The Nelson Greyhound stop is in for some changes.

Greyhound looks at route cuts in Nelson

The Nelson Greyhound route has been slated as one of 16 across BC facing reductions in service.

The Nelson Greyhound route has been slated as one of 16 across BC facing reductions in service.

Higher fuel and maintenance costs, reduced ridership and “an inflexible provincial regulatory regime” are some of the reasons which lead to a $14.1 million loss last year for the company, which they have called “unsustainable.”

“The routes mentioned in the application were chosen simply because of the ridership on the routes, or perhaps I should say, the lack of ridership on the routes,” said regional manager for Greyhound Canada Grant Odsen. “As you have fewer people on a bus that needs to go further you have a loss position on the route.”

While Odsen couldn’t speak to trends across Canada, he said it is obvious things need to change in BC.

Part of the company’s losses are being attributed to the unregulated competition from government agencies like BC Transit and the introduction of the health connections bus service under contract to Interior Heath.

The Passenger Transportation Board is accepting submissions from the public on the proposed changes, which would result generate yearly operating savings of approximately $6.75 million.

But Odsen said it is hard to know how much impact public input will have on the final decision.

“Certainly the board reviews every letter they get and they have to make a determination on how much weight they give to it given what is said and how much response they get from any particular area,” he said. “It is not something Greyhound has any involvement in other than once the public comment period expires on October 24, then the board provides that information to us. We are given a week to respond to the comments made and to clarify our position on any of the points made.”

Odsen said changes are necessary for service to continue in BC. And while he was unsure of all the possible options for Greyhound, he said if they are unable to recover some losses, the company may have to pull its service completely from the province.

“Ultimately the final option would be ‘I’m sorry we’re no longer able to do business in British Columbia’ and turn our license back in the Passenger Transportation Board,” he said.

“That’s obviously something we don’t want to do, that’s why we’re going through this reduction application process. We would like to continue to do business in British Columbia and there is a need for our service, albeit in a different form than what you currently see operating now.”

The proposed changes to Nelson would see the Greyhound stop in Nelson seven times a week instead of the current 10.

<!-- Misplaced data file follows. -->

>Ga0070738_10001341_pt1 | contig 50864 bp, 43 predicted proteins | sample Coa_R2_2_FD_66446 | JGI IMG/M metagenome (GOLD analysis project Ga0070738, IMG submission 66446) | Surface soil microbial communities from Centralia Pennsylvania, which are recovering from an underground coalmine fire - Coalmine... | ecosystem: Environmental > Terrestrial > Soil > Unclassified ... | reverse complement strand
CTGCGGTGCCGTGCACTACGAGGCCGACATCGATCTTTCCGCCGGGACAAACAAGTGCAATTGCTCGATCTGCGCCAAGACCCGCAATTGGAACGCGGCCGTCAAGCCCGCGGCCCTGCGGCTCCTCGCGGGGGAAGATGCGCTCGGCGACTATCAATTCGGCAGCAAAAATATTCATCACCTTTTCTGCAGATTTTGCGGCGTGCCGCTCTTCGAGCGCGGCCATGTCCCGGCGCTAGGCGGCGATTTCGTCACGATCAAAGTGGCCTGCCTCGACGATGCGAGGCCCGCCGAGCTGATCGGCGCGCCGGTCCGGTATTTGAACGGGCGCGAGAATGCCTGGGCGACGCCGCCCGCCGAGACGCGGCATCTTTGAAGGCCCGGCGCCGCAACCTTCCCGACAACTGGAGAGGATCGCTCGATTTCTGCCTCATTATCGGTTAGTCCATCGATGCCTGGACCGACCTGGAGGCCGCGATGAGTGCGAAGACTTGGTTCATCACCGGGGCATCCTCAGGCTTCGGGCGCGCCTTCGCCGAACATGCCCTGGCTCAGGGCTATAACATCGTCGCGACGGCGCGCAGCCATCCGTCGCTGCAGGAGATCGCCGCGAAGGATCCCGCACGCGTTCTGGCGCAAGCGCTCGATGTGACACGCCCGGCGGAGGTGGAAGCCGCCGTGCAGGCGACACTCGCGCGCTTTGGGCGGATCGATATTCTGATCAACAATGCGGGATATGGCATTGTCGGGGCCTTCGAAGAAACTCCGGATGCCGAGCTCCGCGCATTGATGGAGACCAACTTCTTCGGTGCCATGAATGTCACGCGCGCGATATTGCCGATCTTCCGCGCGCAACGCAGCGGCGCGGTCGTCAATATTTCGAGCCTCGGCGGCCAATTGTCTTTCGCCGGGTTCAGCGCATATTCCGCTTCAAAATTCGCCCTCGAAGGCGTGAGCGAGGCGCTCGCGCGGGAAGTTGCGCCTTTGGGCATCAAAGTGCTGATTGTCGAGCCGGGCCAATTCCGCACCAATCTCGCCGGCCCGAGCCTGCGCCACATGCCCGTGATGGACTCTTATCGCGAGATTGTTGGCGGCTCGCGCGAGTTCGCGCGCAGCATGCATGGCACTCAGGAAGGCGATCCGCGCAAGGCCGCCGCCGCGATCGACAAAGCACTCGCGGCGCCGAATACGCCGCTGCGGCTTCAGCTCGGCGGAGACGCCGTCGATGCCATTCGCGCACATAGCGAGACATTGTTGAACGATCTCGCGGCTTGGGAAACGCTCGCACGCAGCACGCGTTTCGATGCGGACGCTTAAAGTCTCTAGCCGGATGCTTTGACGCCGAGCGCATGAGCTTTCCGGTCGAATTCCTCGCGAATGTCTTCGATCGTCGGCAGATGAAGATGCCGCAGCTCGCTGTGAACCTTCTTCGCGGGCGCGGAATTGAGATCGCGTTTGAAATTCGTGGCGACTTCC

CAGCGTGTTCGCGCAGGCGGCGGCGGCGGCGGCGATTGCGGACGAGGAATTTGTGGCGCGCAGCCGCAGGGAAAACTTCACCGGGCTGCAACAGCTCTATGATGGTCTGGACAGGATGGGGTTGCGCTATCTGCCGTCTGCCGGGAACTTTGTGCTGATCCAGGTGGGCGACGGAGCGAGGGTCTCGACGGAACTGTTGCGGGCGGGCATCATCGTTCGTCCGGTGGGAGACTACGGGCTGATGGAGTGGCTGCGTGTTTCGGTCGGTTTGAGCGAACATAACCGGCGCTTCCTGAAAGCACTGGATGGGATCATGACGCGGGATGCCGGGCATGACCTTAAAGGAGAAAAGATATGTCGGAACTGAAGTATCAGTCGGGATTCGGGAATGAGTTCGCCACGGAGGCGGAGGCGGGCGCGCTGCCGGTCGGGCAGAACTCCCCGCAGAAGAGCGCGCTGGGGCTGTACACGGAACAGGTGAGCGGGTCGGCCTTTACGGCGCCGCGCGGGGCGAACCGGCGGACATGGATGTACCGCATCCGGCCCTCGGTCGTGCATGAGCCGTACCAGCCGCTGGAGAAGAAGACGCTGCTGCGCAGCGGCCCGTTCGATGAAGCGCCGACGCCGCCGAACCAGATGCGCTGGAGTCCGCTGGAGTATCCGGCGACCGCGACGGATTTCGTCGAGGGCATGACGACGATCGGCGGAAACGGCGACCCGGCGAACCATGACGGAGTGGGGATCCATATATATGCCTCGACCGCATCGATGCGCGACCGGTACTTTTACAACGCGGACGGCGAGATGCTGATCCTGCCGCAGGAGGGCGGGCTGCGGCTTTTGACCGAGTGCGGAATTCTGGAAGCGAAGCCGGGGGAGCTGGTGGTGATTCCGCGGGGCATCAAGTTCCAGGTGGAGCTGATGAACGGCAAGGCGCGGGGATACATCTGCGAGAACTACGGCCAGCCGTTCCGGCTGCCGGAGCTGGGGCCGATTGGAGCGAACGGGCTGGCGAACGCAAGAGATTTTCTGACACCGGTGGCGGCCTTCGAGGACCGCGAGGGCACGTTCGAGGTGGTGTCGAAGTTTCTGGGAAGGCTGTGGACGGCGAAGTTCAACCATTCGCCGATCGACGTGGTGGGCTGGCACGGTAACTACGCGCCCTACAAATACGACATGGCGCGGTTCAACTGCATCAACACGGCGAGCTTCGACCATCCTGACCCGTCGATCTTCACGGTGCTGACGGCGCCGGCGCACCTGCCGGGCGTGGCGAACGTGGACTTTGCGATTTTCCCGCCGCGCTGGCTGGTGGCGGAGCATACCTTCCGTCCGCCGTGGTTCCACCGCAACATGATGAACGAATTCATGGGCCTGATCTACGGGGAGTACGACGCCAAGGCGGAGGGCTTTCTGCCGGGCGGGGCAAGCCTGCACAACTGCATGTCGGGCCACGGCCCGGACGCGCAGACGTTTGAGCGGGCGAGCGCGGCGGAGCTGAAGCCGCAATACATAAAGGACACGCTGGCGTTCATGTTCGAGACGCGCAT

To send a letter to the Passenger Transportation Board email ptboard@gov.bc.ca or fax 250-953-3788. Quote application 305-12 Route D.

Just Posted

RDCK approves loan request to remediate Salmo tailings site

The H.B. Mine tailings pond poses a risk of toxic contamination

Nelson Brewing Company wins award

Hooligan Pilsner won first place at the B.C. Beer Awards

Ramona Faust re-elected to RDCK board

Faust defeated challenger Reggie Goldsbury

Leafs stretch winning streak to seven

Nelson routed Golden 7-3 on Saturday

VIDEO: John Dooley elected Nelson’s mayor

Logtenberg, Anderson, Woodward, Renwick, Morrison and Page elected to council

VIDEO: Monday Roundup!

Post-election, curling club, Salmo toxic tailings site, Castlegar airport reliability, and more

Outdoor retailer MEC vows to boost diversity after online complaint

Mountain Equipment Co-op was criticized for perpetuating a white-only picture of the outdoors

Trump vilifies caravan, says he’ll cut Central American aid

Despite Mexican efforts to stop them at the Guatemala-Mexico border, about 5,000 Central American migrants resumed their advance toward the U.S. border Sunday in southern Mexico.

Federal carbon tax rebates will exceed the cost for most people affected

Officials say 70 per cent of people in those provinces will get back more than they end up paying out as fuel costs rise to incorporate the carbon tax.

Rotating strike in Toronto will have ‘significant impact,’ says Canada Post

Canada Post union announces rotating strikes in four Canadian cities.

Cancelling Saudi Arabia arms deal would cost $1 billion: Trudeau

Canada has added its voice to global calls for answers, with Trudeau telling the CBC in an interview today that the Saudi government’s explanation of what happened lacks credibility.

Former B.C. sheriff caught in sex-related sting pleads guilty to lesser charge

Kevin Johnston will be sentenced on Nov. 6 for his role in communicating online with a person posing as a 14-year-old girl.

WWE star Roman Reigns announces he has leukemia

Grappler formerly played in CFL

China opens mega-bridge linking Hong Kong to mainland

The $20 billion bridge took almost a decade to build while incurring major delays and cost overruns

Most Read